About Optimist Collective
Is your glass half-empty or half-full? How about we fill it up with art?
Art is the great equalizer, healing wounds and bringing people from all walks of life together.
Today we need art more than ever before! To fill the glasses up to the very top and quench our desires for peaceful and meaningful existence.
Somewhere in between knowing who you are and figuring out who you can become lies the world of self-expression, inhabited by otherworldly-looking free spirits. They are optimistic by nature and like to spread the joy and wisdom of art, literature and music, painting the world in many colours and piercing the ether with thoughts and feelings.
We are Optimist Collective - and we are here to help you express yourself.
History of Optimist Collective
Optimist Collective launched during the 2020 lockdown by a visual artist Elina Pasok and a musician Dan Kert in North-West London as an essential outlet for creativity and art.
Music, paintings, photography, literature and regular philosophical debates surround us on a daily basis and at some point, ideas, colours and shapes started spilling over onto our clothes. This was the beginning of Optimist Collective.
Just like so many other enterprises, ours started with a need. We needed to share our positive approach to life, seeing the glass half-full, not empty.
Elina’s very first t-shirt design was created back in 2000 when she discovered textile inks in art school and made a t-shirt with “Know Thyself” written in Latin. It was reference to an instant cult-classic movie “The Matrix” (The Oracle shows it to Neo). Only a handful of peers recognized the reference, but she felt very hip pretending to know Latin.
At the same time Dan’s been playing gigs with his band and he needed his t-shirts to channel his likes, worries and world views. He experimented cutting holes in his t-shirts and spraying bleach on textile to get psychedelic colour-bleeds. Dan’s favourite t-shirt from that time is still alive, though beloved Kurt Cobain of Nirvana is looking quite faded today.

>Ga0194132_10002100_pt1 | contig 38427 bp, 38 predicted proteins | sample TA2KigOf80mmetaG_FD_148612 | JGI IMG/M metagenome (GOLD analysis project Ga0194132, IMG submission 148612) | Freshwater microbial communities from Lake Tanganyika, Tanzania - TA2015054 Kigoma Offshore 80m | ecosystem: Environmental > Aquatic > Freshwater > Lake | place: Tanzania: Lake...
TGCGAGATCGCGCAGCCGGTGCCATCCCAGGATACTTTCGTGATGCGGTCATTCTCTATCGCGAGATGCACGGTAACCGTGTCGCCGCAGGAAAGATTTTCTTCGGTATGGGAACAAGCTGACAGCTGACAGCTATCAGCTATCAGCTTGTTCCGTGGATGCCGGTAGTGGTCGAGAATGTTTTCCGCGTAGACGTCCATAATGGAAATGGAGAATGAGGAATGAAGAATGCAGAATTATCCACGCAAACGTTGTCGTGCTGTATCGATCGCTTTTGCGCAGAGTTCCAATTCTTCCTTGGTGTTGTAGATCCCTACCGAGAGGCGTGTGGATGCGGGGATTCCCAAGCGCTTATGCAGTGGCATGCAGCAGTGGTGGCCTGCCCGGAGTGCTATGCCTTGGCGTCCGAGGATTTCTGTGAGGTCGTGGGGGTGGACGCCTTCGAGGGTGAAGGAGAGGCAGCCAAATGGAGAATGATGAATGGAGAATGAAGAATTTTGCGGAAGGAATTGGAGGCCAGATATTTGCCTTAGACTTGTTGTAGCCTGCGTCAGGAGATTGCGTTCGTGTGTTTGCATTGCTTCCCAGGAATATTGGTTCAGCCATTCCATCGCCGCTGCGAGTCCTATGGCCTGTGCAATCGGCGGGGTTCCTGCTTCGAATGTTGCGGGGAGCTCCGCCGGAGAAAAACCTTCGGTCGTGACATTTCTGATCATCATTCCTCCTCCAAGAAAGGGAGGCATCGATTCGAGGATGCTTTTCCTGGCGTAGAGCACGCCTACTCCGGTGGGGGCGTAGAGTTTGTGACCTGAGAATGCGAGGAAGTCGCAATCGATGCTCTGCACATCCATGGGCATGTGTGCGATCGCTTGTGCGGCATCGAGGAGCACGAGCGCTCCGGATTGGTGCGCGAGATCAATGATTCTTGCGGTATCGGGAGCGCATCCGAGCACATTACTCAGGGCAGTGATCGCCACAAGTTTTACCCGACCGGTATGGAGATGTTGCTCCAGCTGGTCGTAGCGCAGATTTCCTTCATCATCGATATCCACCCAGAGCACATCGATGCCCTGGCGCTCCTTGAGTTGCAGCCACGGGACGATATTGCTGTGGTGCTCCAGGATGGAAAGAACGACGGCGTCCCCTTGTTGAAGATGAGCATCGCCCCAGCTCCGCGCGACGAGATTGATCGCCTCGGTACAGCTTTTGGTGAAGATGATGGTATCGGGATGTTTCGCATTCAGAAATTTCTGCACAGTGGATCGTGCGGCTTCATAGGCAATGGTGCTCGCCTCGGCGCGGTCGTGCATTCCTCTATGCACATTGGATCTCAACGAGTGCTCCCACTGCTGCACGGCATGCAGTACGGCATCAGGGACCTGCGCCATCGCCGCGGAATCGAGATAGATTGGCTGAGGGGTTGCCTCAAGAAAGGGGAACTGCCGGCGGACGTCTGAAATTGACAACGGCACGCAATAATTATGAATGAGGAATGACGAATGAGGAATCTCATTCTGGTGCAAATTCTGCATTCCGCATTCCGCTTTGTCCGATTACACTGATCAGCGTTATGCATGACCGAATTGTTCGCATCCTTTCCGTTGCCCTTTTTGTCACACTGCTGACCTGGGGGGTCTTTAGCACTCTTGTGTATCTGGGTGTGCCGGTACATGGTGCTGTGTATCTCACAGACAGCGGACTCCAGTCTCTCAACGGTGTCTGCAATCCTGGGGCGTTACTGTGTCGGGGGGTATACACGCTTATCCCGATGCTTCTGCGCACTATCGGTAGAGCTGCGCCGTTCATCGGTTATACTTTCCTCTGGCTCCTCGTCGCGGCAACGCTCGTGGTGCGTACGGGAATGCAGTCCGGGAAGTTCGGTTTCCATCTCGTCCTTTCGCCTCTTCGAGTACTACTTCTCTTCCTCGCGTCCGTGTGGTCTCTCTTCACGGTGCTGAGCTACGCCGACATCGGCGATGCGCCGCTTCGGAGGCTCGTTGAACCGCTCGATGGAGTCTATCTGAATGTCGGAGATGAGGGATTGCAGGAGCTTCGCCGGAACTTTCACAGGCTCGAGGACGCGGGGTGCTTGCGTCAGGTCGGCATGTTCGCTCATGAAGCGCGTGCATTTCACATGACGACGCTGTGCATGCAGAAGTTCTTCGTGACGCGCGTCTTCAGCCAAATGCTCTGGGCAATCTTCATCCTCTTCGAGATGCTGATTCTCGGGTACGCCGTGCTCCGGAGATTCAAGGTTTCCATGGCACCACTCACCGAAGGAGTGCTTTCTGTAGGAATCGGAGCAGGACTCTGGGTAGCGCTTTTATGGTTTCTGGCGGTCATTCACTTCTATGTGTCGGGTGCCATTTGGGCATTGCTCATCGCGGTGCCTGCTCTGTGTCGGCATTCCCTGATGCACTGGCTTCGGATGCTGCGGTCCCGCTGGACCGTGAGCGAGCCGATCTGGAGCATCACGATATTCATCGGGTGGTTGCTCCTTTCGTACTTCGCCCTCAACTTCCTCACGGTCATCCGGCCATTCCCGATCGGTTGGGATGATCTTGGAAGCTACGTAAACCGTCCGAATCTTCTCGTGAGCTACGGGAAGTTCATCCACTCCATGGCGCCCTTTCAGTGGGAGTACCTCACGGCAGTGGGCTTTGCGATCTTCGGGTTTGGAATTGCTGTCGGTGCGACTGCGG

Dan’s all-time favourite place was his music school where he spent most of his free time. A small print-shop just opened close by, and it felt like true magic: you fire up your dial-up at home, download a tiny jpeg online (or draw something in Paint), put it onto a floppy-disk and bring that to the shop after piano class. Ideas will come to life on a t-shirt! The prints felt sticky and plasticky would peel off quite easily, but the seed was planted. Direct-to-print technology that Optimist Collective use today wasn’t available back then.
Major parts of our wardrobes were self-designed by then, though not all designs were made equal. One day Dan got detention at school when he showed up in a t-shirt with a four-letter word in huge letters across his chest.
Some time later Dan and Elina found each other and started working on a series of designs for Dan’s band Plastic Barricades. Elina also made a piece called “Democracy is Dead” written in blood-red acrylic paint that was worn on a peaceful demonstration in London.
In 2020, during the lockdown, we felt the need to transform random ideas into real tangible things. The first Optimist collection became reality. You will notice lots of our designs are inspired by music and arts, but we are also excited by the Zeitgeist series, where we will channel our hopes, dreams and worries of the weird and wonderful life that is 2020 and beyond. We’re glad you’re on our page. Step in and join the Optimist Collective!